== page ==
Two remnants from the war; my parents, were starting over. From where? From scratch? How can you do that? With only a blank page, a family tree with only the trunk left, all the branches brutally cut off?’  Förintelsens Barn tells the story of Margit Silberstein’s parents’ escape from the Holocaust through excerpts from their love letters, woven together with Silberstein’s own experience of navigating her Jewish heritage growing up in postwar Swedish society. It is a beautifully written memoir using detailed precision and simple, yet emotionally rich, language to convey the particular experience of inheriting a mixed bag of love, hope, survivor’s guilt and despair.

Since the early 1990s there has been an ongoing, and sometimes controversial, discourse in Sweden which entails revisiting the historical narrative of Sweden’s role during World War II. Maria-Pia Boëthius’ Heder och Samvete (Honor and Conscience, 1991) was an important early investigation of this time in Swedish history. Some recent noteworthy works on the subject are Elisabeth Åsbrink’s And in the Vienna Woods the Trees Remain (published in English translation in 2020) and 1947: When Now Begins (published in English translation in 2017). This discussion has particular relevance in light of the last decade’s increasingly heated debate about immigrants and refugees in Scandinavia.

Margit Silberstein is a Swedish journalist who has previously published En marsch mot avgrunden - socialdemokratins svarta år (Marching towards the Abyss - Social Democracy’s Dark Years) with Tommy Möller (2013). Förintelsens Barn, her first memoir, has the potential to follow the success of Swedish journalist and author Göran Rosenberg’s memoir A Brief Stop on the Road from Auschwitz (2012), which has been translated into nine languages.

Silberstein’s memoir beautifully weaves together the poetic love story of her parents, who were forced apart during the war, with her own coming-of-age story as the child of Jewish refugees who wanted nothing more than for her and her brother to fit into Swedish culture while simultaneously cherishing her heritage and fulfilling all of her parents’ dreams of a happy, prosperous future in their new home country; Sweden. My brother and I became their salvation, we gave their lives meaning and they loved us beyond everything. Is being the object of this sort of all-encompassing love always a good thing? It might give you self-esteem but it comes with a devastating sense of guilt.’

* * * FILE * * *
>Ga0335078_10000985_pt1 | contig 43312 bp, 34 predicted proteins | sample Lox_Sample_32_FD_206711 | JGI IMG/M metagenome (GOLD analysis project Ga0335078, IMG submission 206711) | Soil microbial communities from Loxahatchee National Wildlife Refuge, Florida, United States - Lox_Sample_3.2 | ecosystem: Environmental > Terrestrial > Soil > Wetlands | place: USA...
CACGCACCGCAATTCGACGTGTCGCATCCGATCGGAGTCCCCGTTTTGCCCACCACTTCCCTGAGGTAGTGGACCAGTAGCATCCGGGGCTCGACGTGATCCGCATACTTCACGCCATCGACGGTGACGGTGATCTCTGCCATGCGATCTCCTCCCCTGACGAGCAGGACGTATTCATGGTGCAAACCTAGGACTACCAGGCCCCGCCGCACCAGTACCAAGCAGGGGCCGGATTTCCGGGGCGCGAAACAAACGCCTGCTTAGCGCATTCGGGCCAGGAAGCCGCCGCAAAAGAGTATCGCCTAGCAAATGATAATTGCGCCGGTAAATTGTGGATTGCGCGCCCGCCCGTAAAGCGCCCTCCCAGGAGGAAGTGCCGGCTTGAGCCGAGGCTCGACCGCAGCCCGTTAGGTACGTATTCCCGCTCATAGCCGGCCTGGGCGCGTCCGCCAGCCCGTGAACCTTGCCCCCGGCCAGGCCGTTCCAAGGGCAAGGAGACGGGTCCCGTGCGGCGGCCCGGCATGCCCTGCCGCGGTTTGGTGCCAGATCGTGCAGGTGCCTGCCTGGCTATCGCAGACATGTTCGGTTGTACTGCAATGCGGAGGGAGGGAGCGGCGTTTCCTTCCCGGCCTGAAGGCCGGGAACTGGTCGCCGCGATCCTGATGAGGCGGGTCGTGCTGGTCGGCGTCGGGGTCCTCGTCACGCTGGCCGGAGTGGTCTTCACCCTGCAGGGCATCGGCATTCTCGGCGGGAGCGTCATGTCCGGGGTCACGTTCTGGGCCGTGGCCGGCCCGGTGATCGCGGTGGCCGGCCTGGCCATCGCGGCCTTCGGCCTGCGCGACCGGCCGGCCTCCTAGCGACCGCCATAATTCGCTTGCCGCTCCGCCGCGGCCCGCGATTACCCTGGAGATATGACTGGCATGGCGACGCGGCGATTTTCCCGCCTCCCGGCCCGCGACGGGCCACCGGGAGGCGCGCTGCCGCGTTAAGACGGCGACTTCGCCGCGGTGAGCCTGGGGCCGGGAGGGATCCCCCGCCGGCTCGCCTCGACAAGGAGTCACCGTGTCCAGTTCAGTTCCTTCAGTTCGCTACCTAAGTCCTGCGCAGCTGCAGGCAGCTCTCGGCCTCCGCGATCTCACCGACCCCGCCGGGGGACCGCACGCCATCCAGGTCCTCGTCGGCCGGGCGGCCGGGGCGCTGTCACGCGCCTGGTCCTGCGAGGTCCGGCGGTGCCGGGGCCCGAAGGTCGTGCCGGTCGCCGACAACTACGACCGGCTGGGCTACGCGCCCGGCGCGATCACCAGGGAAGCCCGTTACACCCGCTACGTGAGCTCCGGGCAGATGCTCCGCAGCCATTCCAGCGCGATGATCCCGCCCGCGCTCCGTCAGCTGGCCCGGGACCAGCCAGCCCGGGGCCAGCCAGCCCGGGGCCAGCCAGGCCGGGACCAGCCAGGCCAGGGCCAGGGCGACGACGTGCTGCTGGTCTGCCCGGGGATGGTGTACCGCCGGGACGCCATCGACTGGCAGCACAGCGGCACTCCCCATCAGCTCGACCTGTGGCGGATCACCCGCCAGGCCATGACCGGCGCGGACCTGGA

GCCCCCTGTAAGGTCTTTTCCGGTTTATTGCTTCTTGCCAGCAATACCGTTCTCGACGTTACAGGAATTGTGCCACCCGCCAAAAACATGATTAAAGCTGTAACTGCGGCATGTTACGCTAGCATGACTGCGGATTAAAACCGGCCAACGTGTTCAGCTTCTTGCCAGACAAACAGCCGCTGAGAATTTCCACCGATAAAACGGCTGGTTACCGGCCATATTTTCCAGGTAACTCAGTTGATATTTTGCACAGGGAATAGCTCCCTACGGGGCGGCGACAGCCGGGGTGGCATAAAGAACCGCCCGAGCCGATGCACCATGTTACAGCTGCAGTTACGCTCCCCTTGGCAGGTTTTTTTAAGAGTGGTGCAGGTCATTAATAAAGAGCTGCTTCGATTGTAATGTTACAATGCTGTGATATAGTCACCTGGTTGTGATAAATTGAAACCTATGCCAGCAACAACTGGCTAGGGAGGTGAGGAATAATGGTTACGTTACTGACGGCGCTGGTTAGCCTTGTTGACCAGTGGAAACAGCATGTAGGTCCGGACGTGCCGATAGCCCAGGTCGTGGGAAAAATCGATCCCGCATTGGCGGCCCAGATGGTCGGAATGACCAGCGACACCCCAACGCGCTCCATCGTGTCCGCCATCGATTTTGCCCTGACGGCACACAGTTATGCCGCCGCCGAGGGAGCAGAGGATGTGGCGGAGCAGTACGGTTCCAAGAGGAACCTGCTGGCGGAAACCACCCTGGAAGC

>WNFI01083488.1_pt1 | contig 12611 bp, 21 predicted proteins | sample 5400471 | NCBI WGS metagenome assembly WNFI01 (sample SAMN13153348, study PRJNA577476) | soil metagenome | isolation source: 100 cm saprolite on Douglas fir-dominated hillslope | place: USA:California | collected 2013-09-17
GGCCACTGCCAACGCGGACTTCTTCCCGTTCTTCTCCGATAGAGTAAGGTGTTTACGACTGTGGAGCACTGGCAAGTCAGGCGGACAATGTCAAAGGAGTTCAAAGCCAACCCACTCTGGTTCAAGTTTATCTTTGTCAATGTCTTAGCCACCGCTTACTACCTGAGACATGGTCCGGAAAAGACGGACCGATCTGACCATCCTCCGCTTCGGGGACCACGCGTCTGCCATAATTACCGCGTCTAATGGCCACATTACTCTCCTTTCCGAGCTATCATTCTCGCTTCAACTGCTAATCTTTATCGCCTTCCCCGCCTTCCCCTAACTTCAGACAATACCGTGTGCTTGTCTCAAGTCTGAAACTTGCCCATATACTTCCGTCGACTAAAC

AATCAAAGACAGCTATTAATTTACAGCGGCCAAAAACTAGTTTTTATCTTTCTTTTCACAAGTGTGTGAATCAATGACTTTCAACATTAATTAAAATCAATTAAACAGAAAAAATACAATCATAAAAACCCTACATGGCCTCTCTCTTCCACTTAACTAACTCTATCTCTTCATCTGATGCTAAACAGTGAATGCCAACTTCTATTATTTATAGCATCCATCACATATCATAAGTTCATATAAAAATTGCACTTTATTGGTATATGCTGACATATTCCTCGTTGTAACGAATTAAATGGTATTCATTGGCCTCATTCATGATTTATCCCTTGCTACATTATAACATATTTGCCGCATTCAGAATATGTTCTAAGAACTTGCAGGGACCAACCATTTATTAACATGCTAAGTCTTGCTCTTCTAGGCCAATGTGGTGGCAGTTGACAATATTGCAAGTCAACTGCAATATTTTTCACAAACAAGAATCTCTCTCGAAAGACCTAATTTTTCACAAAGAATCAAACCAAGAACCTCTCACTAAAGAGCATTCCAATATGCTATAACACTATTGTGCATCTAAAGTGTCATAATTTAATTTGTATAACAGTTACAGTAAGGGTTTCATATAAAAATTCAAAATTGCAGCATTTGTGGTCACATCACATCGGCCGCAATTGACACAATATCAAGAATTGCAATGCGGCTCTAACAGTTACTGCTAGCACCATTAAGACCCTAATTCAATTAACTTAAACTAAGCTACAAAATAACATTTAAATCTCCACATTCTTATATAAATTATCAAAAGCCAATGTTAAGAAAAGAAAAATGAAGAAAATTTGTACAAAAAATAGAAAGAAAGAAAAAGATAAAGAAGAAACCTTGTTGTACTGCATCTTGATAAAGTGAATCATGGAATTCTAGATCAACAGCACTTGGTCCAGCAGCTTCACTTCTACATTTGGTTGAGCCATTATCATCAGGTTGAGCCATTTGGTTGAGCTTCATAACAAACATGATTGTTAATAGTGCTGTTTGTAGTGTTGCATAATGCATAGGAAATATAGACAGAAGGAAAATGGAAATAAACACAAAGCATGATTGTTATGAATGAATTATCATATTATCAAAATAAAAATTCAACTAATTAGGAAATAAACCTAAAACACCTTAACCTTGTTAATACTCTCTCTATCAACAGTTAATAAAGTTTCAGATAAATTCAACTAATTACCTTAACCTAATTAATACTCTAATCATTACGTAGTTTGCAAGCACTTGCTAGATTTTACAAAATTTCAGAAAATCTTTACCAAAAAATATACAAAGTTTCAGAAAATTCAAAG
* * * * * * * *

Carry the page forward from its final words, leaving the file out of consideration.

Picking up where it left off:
Förintelsens Barn is a story about surviving the unthinkable and how to carry on this legacy of hope tainted by wild despair; being the child of survivors. Silberstein’s finely crafted narrative conveys her parents’ wondrous love story, which shines through the pages even in the depictions of horrific despair and paralyzing fear. It’s a story about two remnants of human beings who are shaped by their destiny, and about how this destiny carries on to the next generation, and the next one, as well.

It is also a story about belonging and not belonging, believing and not believing, hoping when there is no hope, but still carrying on. ‘I created my own manual for childish and inconsistent integration, based on my parents’ instructions: don’t stand out, but don’t forget who you are either.’

Margit Silberstein with woodland background
Margit Silberstein. Photo: Stefan Tell.

Förintelsens Barn

Albert Bonniers Förlag, 2021

191 pages

Foreign rights: the author

Margit Silberstein is a Swedish journalist and political commentator. The memoir Förintelsens barn is her second book.

Vit melankoli: En analys av en nation i kris review

book cover of Vit Melankoli

Vit melankoli: En analys av en nation i kris

(White Melancholy: An Analysis of a Nation in Crisis)

by Catrin Lundström and Tobias Hübinette
reviewed by Karin Filipsson

‘During 2015, the year of the so-called refugee crisis, nearly 163,000 people were seeking asylum in Sweden. In the autumn of 2015, the crisis culminated when hundreds of thousands of refugees literally walked through Europe with Germany and Sweden as their main destinations. Within a couple of months approximately 80,000 asylum seekers arrived in Sweden, 35,000 of whom were unaccompanied youths and children, mainly from civil war-stricken Syria and crumbling Afghanistan.’  In Vit melankoli (White Melancholy), Catrin Lundström and Tobias Hübinette, both well-known Swedish scholars within migration and race studies, describe the current sociopolitical climate in Sweden. Through a historical lens, they outline and discuss how Sweden has evolved from a homogenous, white country to a supposedly ‘color blind’ postwar society, and, most recently, to today’s situation of ‘white melancholy’, defined by a loss of national identity.